Joe Biden image via Flickr user Gage Skidmore

published on June 17, 2022 - 2:36 PM
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President Joe Biden has signed the Ocean Shipping Reform Act, setting policies to prevent international shipping firms from declining U.S. cargo and expanding the authority of the Federal Maritime Commission (FMC).

Signed on Thursday, the Ocean Shipping Reform Act is the first major revision of maritime regulation in the country since the Shipping Act of 1984.

The bill passed the House of Representatives on Monday by a vote of 369-42. Among its supporters was Rep. Jim Costa. The only local representative to vote against the bill was Rep. Tom McClintock (R-Elk Grove), who is running in the 5th Congressional District, which includes part of Fresno.

The Biden administration said its passage will lower costs for American retailers, farmers and consumers, and ensure fair treatment of U.S. businesses, including farmers and ranchers.

The act will expand protections from retaliation and alleged unfair business practices by international ocean carriers, clarify carrier practices regarding detention and demurrage charges, and expand penalty authority to include refund of charges, according to proponents.

Demurrage charges are levied against a ship’s owner for failing to load or unload in a timely manner.

In a statement from the White House, Biden blamed a 1,000% increase in freight shipping rates on routes between Asia and the U.S. on international carriers raising their prices.

In a statement, California Farm Bureau President Jamie Johansson applauded the president’s signing of the Ocean Shipping Reform Act, saying the inability for ag producers and processors to efficiently export their products has resulted in spoilage at the ports, as well as detention and demurrage fees surpassing global averages.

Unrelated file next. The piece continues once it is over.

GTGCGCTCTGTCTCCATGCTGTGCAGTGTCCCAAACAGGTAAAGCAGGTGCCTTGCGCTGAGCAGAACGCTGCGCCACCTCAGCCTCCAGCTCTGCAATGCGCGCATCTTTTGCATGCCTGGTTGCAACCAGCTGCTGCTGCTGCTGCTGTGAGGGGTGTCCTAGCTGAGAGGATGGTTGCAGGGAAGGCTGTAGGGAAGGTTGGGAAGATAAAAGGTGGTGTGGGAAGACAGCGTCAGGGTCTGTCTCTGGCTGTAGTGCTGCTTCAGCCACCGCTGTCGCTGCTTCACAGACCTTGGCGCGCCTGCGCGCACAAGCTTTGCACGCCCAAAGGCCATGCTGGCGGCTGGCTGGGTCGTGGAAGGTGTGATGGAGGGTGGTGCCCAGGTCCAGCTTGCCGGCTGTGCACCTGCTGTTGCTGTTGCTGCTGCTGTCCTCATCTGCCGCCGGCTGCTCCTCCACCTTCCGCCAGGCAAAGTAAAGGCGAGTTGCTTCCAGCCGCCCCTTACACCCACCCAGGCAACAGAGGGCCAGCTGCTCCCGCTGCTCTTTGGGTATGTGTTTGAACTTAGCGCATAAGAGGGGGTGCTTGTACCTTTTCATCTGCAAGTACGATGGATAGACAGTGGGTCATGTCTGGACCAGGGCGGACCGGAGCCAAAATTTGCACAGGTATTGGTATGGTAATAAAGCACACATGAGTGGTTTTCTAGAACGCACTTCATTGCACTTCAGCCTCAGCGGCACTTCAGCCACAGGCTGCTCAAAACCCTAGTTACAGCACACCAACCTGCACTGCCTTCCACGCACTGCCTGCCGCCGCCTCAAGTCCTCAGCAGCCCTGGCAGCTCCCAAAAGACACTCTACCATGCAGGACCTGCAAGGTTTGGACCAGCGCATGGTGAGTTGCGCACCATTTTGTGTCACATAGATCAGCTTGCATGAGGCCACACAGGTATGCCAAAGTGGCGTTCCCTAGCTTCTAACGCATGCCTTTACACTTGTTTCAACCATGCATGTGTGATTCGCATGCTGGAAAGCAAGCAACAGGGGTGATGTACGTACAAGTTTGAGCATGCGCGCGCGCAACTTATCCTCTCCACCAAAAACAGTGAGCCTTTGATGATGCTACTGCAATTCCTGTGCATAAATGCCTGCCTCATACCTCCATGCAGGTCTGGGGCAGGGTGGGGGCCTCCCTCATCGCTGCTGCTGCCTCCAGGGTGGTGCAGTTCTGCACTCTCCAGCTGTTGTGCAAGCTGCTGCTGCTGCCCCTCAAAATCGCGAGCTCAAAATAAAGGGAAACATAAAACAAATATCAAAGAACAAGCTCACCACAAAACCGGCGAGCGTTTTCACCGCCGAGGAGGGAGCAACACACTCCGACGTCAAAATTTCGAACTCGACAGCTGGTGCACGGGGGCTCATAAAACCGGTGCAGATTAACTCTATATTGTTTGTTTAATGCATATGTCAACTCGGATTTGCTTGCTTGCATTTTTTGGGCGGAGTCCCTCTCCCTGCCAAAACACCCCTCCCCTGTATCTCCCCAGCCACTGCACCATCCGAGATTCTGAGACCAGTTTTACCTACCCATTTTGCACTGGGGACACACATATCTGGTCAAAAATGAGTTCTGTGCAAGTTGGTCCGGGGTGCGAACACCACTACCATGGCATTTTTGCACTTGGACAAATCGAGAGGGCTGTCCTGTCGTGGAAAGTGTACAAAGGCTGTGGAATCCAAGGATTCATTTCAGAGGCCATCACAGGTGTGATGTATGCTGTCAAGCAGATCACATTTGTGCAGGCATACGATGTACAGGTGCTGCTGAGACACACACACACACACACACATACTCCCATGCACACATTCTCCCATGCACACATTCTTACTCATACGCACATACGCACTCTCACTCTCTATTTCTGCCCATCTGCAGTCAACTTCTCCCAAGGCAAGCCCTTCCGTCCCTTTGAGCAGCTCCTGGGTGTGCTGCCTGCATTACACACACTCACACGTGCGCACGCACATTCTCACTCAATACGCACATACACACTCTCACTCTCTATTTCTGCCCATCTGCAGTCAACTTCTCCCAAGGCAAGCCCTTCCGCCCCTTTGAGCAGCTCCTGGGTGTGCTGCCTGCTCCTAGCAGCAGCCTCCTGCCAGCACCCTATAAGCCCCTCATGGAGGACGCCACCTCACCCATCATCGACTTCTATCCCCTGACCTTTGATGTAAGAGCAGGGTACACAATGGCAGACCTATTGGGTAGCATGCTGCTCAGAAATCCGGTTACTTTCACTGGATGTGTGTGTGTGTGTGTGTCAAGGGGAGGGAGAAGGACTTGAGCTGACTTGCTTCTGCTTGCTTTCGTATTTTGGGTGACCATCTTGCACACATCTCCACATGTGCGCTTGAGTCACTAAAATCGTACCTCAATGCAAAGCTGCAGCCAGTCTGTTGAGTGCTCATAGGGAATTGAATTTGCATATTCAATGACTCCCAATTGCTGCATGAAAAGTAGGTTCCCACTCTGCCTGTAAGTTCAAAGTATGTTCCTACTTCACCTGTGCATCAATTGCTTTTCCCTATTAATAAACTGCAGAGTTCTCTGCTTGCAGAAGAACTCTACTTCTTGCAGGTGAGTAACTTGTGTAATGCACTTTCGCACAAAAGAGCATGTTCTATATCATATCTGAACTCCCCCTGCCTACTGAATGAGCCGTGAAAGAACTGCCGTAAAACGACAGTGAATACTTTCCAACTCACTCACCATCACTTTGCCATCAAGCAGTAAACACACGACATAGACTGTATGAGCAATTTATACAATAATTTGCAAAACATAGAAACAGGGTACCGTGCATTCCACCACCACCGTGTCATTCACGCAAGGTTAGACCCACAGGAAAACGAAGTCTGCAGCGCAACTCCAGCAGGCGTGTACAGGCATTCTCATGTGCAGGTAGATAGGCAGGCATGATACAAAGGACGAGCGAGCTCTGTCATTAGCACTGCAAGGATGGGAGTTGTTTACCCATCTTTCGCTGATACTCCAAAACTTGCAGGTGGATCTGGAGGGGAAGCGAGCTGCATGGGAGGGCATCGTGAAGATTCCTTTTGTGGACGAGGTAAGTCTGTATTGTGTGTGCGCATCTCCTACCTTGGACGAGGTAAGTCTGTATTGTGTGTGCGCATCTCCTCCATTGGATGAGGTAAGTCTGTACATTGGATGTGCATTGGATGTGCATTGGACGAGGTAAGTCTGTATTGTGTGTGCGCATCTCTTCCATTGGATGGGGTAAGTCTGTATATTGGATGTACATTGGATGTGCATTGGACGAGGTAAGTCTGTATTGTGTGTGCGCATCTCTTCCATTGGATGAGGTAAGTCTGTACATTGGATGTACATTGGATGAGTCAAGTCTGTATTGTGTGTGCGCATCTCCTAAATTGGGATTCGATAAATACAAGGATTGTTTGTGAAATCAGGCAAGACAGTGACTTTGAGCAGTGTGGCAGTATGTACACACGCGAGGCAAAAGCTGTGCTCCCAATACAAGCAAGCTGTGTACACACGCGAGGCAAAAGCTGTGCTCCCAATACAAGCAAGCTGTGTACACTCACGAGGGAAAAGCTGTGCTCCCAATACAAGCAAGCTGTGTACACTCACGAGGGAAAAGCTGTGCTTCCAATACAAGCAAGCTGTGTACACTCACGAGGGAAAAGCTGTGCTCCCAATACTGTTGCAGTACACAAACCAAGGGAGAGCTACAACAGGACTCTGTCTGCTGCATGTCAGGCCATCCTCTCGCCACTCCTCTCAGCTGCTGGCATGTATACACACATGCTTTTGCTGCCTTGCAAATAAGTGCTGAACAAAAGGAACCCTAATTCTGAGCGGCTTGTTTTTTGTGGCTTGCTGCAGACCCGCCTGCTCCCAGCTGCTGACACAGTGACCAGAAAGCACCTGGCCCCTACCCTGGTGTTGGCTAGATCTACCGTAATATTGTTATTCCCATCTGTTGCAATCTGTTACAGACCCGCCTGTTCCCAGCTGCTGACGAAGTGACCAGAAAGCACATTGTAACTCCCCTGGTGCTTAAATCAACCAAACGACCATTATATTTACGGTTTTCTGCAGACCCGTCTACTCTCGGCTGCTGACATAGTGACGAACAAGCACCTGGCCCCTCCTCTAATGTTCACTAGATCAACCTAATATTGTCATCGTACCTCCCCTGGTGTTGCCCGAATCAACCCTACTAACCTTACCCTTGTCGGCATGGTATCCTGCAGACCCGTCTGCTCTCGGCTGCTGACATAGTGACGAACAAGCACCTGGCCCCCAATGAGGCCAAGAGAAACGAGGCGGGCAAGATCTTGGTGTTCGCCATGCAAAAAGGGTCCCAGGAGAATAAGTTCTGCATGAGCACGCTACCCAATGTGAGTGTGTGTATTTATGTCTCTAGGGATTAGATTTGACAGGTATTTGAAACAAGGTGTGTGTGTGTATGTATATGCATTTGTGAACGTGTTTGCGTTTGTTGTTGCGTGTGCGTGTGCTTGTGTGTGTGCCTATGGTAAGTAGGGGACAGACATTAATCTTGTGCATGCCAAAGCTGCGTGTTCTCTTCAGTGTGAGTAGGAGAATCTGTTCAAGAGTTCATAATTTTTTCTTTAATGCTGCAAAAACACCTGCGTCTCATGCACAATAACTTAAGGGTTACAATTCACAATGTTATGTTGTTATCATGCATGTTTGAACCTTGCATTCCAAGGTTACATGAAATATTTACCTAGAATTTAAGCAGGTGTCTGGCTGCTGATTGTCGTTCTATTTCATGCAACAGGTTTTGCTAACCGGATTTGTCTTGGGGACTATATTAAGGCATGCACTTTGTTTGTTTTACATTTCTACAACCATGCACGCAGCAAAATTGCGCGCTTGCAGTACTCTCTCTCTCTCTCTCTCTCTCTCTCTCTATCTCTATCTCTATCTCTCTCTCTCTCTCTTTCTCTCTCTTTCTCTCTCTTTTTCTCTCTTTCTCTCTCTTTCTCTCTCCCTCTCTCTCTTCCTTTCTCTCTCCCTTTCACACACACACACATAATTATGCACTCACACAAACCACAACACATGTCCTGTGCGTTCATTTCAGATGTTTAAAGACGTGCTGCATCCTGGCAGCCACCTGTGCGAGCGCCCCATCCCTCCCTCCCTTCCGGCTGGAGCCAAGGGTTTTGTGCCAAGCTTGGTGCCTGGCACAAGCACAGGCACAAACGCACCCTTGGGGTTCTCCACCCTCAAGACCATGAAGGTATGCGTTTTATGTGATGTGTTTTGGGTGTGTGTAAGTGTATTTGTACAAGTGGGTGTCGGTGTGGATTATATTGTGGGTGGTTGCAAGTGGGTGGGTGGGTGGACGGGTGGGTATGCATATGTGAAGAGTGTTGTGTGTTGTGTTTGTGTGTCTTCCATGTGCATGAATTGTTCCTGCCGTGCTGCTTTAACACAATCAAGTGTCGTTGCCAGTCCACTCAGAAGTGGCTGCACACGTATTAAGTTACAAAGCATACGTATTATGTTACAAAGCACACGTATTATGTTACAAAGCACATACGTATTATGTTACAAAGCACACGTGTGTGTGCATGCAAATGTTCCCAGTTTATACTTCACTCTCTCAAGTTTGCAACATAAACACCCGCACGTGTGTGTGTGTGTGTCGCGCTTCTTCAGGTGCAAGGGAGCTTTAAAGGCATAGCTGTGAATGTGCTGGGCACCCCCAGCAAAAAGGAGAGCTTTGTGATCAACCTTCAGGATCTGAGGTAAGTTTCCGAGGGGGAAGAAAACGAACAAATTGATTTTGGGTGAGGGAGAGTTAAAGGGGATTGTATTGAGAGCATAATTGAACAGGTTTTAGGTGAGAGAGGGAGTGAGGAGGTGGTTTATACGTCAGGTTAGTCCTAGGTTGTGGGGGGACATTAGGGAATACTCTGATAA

“It is the California Farm Bureau’s hope that the enactment of this bipartisan legislation reinstates fair trade practices for our farm producers,” Johansson said. “We look forward to quick action in coming weeks that brings greater transparency to fee charges and, in the coming year, redefines what it means for an ocean shipper to decline an agricultural shipment. We urge the Federal Maritime Commission to employ tools under this act to ensure fair practices by ocean carriers and accelerated shipping for California’s vast array of agricultural products.”

The World Shipping Council (WSC), an industry trade association representing the international shipping industry headquartered in Washington, D.C., blasted the Ocean Reform Shipping Act after it was voted for approval.

In its statement, the WSC said increased shipping rates are due to demand outstripping supply, and landside port congestion increased by the pandemic.

The WSC cited the FMC’s recent “Fact Finding 29” investigation, which concluded that high ocean freight rates are due to “unprecedented” consumer demand in the U.S. that “overwhelmed the supply of vessel capacity”.

“Ocean carriers are the longest link in the global supply chain that delivers vital supplies to American business, government and consumers. The supply chain is not foreign; it is global,” the WSC statement said.


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